Triumph, one of Britain’s great sporting-marques-for-the-masses, will be celebrated at this year’s Canadian International AutoShow with an extensive display of rare early models, its still-cherished sports cars of the 1950s, ’60s and ’70s, vintage racers that keep its competition flame burning brightly and rare hand-built British and Italian Triumph-based Grand Touring versions.
The classic component of this year’s CIAS – always a popular fixture with show-goers and presented this year by Castrol lubricants and Hagerty Silver Wheel insurance – can be found under the banner, “Triumph! The History? The Glory?” And organizers claim it will be the largest indoor display of historic Triumphs ever presented.
More than 40 Triumphs will be parked on the 700 Level Classic Concourse with Room 718 serving as the focal point with an in-the-metal history of the company’s sports cars from their beginnings in the 1930s to their final hurrah in the 1980s.
Providing a fitting centrepiece will be three Triumph vintage racers campaigned by Ontario-based members of the Vintage Automobile Racing Association of Canada, a TR4, a GT6 and a TR8 sporting Group 44 bodywork.
On display in the lobby will be examples of both sporting Triumphs and other models that bore its badge over the years. The club area will be populated by cars owned by enthusiastic members of the Toronto Triumph Club.
The Triumph name first appeared on badges attached to bicycles imported by a German into Britain in the 1890s and then on motorcycles the company began to produce in 1902. The first Triumph cars arrived in the early 1920s and were modestly successful, but by the mid-1930s the company was in trouble and sold off its motorcycle division. Despite building some respected sporting models that did well in international rallying, under the guidance of Donald Healey (later to build sports cars under his own name) it went into receivership just before the Second World War.
The Standard Motor Company picked up the pieces as the war ended and created a subsidiary called the Triumph Motor Company, with which it intended to get into the sporting car business. And it didn’t hang around, first launching a saloon and then the Triumph Roadster in 1946.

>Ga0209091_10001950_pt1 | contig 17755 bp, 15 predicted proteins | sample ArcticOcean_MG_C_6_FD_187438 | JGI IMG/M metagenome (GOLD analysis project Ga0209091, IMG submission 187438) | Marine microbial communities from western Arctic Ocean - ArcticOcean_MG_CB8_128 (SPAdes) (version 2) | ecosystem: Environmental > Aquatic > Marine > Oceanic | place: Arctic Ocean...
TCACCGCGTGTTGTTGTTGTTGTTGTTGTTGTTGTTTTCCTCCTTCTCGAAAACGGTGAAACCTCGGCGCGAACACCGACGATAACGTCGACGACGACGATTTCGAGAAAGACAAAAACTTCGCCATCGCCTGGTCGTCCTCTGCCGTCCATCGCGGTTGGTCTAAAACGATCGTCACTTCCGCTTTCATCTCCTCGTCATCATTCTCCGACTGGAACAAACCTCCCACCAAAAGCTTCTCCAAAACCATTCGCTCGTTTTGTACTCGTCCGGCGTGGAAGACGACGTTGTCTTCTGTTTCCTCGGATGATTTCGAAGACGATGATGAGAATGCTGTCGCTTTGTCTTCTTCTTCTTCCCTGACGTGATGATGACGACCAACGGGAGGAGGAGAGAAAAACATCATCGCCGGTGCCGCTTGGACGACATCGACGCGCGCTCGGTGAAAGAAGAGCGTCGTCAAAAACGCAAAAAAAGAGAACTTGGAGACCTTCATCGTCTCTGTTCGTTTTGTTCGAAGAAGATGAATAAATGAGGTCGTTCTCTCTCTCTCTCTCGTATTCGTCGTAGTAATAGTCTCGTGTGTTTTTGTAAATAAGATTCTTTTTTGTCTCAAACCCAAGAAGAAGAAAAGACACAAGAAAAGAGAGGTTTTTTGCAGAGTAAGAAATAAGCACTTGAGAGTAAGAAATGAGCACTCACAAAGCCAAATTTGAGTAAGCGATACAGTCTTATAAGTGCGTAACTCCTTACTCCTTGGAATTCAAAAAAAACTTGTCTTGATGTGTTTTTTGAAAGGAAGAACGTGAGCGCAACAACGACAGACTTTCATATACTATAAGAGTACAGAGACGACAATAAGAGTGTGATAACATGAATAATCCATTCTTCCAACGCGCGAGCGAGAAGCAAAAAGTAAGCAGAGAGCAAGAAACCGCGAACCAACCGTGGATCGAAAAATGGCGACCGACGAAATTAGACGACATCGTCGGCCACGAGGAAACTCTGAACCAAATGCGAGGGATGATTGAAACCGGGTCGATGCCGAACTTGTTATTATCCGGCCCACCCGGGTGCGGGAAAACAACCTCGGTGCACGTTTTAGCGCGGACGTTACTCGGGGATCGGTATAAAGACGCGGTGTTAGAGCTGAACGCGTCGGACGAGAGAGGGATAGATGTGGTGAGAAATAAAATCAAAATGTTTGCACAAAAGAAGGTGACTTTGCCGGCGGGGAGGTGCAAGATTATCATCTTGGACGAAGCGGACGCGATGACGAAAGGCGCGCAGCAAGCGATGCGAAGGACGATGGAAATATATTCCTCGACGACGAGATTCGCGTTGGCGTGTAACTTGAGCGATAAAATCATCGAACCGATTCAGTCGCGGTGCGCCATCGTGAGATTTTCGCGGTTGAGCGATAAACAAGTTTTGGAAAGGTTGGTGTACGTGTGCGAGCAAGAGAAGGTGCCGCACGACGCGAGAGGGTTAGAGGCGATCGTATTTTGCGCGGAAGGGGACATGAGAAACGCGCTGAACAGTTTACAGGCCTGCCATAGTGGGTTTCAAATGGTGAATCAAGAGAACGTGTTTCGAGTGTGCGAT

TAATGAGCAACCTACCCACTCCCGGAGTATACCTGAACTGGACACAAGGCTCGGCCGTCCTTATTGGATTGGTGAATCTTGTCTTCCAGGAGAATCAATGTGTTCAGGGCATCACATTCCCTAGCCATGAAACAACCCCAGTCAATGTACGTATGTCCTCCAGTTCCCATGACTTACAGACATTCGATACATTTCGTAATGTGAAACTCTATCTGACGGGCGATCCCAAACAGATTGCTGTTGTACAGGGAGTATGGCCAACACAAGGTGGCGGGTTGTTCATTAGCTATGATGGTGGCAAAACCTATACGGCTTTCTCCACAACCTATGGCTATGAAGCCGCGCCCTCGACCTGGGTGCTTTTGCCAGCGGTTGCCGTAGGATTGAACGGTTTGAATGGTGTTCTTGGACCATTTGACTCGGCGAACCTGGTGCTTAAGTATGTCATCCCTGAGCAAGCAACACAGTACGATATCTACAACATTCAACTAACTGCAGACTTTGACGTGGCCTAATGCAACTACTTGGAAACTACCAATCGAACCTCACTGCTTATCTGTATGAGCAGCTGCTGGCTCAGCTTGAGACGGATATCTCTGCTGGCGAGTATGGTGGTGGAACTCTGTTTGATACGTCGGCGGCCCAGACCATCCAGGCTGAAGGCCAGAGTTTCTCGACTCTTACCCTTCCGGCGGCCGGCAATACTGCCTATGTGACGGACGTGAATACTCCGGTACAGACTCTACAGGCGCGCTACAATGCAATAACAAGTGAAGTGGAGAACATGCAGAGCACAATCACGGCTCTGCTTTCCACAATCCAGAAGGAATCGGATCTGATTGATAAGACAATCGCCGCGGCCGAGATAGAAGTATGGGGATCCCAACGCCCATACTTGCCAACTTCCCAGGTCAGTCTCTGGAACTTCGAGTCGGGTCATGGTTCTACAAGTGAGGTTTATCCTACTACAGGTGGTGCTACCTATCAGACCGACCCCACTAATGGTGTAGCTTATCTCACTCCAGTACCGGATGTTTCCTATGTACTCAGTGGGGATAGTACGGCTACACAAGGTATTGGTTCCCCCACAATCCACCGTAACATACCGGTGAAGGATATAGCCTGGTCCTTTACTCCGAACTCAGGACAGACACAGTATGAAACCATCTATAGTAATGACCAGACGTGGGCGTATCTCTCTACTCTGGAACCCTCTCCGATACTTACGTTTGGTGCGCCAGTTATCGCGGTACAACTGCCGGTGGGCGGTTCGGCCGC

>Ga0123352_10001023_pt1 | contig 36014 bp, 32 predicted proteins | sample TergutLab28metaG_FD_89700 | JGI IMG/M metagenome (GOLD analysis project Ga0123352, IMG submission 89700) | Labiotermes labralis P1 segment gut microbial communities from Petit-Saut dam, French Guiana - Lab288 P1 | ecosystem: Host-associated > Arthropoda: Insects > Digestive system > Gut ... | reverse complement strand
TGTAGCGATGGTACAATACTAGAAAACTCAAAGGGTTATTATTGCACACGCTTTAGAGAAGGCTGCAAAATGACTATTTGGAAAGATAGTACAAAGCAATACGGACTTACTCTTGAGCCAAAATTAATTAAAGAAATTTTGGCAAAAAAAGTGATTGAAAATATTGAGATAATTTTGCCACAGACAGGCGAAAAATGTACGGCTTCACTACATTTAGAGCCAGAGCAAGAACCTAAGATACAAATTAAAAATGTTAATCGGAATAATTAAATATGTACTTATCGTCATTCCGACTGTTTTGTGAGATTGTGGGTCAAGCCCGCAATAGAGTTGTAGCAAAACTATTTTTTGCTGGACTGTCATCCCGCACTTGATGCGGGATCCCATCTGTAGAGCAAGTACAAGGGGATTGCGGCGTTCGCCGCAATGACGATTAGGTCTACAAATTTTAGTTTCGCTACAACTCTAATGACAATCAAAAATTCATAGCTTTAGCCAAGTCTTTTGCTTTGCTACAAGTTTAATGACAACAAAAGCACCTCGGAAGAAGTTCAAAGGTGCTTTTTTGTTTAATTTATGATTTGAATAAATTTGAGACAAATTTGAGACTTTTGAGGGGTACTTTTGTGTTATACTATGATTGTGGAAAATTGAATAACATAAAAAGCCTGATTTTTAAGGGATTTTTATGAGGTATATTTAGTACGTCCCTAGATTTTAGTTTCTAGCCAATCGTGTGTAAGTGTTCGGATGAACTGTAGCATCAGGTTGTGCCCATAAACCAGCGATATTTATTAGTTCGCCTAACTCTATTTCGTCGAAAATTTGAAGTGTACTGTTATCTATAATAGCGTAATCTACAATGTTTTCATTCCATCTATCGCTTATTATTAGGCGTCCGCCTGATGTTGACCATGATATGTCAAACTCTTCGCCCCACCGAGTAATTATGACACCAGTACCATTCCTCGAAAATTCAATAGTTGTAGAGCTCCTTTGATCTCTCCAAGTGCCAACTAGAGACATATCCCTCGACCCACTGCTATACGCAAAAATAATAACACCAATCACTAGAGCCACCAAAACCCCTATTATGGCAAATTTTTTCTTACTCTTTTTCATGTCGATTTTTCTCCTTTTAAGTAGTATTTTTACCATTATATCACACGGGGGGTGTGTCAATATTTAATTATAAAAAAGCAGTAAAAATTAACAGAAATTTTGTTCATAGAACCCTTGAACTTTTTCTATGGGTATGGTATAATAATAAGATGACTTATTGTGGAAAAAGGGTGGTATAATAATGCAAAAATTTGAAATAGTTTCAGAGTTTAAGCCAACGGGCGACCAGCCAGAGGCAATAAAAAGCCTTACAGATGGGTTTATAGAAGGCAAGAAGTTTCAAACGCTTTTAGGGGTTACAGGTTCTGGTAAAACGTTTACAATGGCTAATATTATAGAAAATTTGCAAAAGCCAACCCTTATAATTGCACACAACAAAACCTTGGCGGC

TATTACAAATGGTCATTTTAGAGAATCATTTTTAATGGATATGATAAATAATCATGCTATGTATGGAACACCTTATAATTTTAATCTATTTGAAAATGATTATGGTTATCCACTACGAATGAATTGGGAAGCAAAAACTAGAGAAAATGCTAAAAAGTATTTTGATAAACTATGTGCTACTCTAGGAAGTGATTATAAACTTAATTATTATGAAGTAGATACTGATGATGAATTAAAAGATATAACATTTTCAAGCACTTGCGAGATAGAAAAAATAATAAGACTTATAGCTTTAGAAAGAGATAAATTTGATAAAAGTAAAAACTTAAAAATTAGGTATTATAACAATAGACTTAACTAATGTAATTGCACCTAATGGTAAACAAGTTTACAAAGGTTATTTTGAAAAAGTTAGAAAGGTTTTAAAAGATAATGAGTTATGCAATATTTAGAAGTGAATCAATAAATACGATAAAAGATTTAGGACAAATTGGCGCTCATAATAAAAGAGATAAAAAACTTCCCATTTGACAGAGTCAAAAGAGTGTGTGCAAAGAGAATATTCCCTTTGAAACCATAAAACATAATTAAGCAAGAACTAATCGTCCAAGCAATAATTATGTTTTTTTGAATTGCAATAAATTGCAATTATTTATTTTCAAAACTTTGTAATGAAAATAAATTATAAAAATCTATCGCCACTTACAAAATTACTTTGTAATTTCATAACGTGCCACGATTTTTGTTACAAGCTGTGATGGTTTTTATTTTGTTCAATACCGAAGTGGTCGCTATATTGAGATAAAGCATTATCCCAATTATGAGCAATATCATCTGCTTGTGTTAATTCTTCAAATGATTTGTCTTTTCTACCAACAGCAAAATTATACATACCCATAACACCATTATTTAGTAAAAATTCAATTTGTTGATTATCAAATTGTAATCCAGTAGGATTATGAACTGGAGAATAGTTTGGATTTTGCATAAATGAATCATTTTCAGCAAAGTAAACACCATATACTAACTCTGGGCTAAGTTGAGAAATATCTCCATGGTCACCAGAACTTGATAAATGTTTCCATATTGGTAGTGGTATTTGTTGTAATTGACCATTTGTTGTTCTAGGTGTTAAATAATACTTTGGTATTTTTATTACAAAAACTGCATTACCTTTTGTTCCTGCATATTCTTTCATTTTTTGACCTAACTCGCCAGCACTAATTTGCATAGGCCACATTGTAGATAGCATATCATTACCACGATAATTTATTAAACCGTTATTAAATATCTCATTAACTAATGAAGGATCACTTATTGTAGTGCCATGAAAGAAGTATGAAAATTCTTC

But for most British car enthusiasts the magic in the Triumph name was created by its post-war sports cars that began with the TR2 of 1953 and continued through a succession of models up into the early 1980s, that included the smaller Spitfire introduced in 1961.
Triumph became part of British Leyland Motor Corporation in the 1960s and continued to build sedans and sports cars through the 1970s, including its last the TR7 and derivative TR8. The final car to carry the Triumph name was the Acclaim of 1981, a rebadged Honda, which lasted until 1984. Today the Triumph brand is owned by BMW.
Triumph’s sporting reputation was established by cars like the Gloria Southern Cross, a 1935 example of which is a highlight of the exhibit.
The rakish Southern Cross was one of a number of open two-seaters, powered by four and six-cylinder engines, created as part of the more up-market Gloria line introduced in the early 1930s and which Healey drove to success in events such as the Monte Carlo Rally. The Southern Cross name was homage to rally wins in Australia and New Zealand.
The first model with sporting pretensions post-war was the Triumph Roadster and a 1948 example can be found on the 700 Level. With styling considered dated for its time – it might have been the last car in the world to have a “dickey” seat built into the tail – it nevertheless got the ball rolling and led to the TR2.
The TR2, the first of a long and cherished line of sports cars, was shown in prototype form in 1952 and would soon foster a great rivalry with well-established MG. They were powered by tuned versions of the tough 2.0 litre Standard Vanguard four-cylinder engine that also saw service in Ferguson tractors.
The TR2 soon evolved into the TR3 and its variants and then into the TR4 of 1961, which was followed by the short-lived six-cylinder-engined TR5 and TR250 and then the TR6 in the late ’60s. The controversially styled and wedge-shaped TR7 arrived in 1974, followed by the V-8-engined TR8 – examples of these models, owned and restored by local Triumph enthusiasts, are on display.
But not to be missed are three Triumph-based specialty cars; one built in Britain the others in Italy.
The Dove GTR4 of the early 1960s was built by the Harrington coach building firm, which re-bodied a TR4 with unique fastback bodywork similar to the later MGBGT, to create a comfortable grand touring car. The company had already worked its magic on the Harrington Sunbeam Alpine. The GTR4 would be marketed by London Triumph distributor L. F. Dove, with an accent aigu added to the “e” in Dove to make it sound posh. Only about 50 were built.
The stylish Triumph Italia 2000 Coupe was the brainchild of the company’s Italian distributor who believed there was a market for a more stylish car with basic TR3 mechanicals underneath. The design was penned by Italian master Giovanni Michelotti (who soon after did the TR4) and the bodywork was made and fitted to a TR3 rolling chassis by Alfredo Vignale’s craftsmen.
The first Triumph Italia was built in 1959 with a run of 1,000 planned, but the scheme fell apart and only 329 were completed by 1962.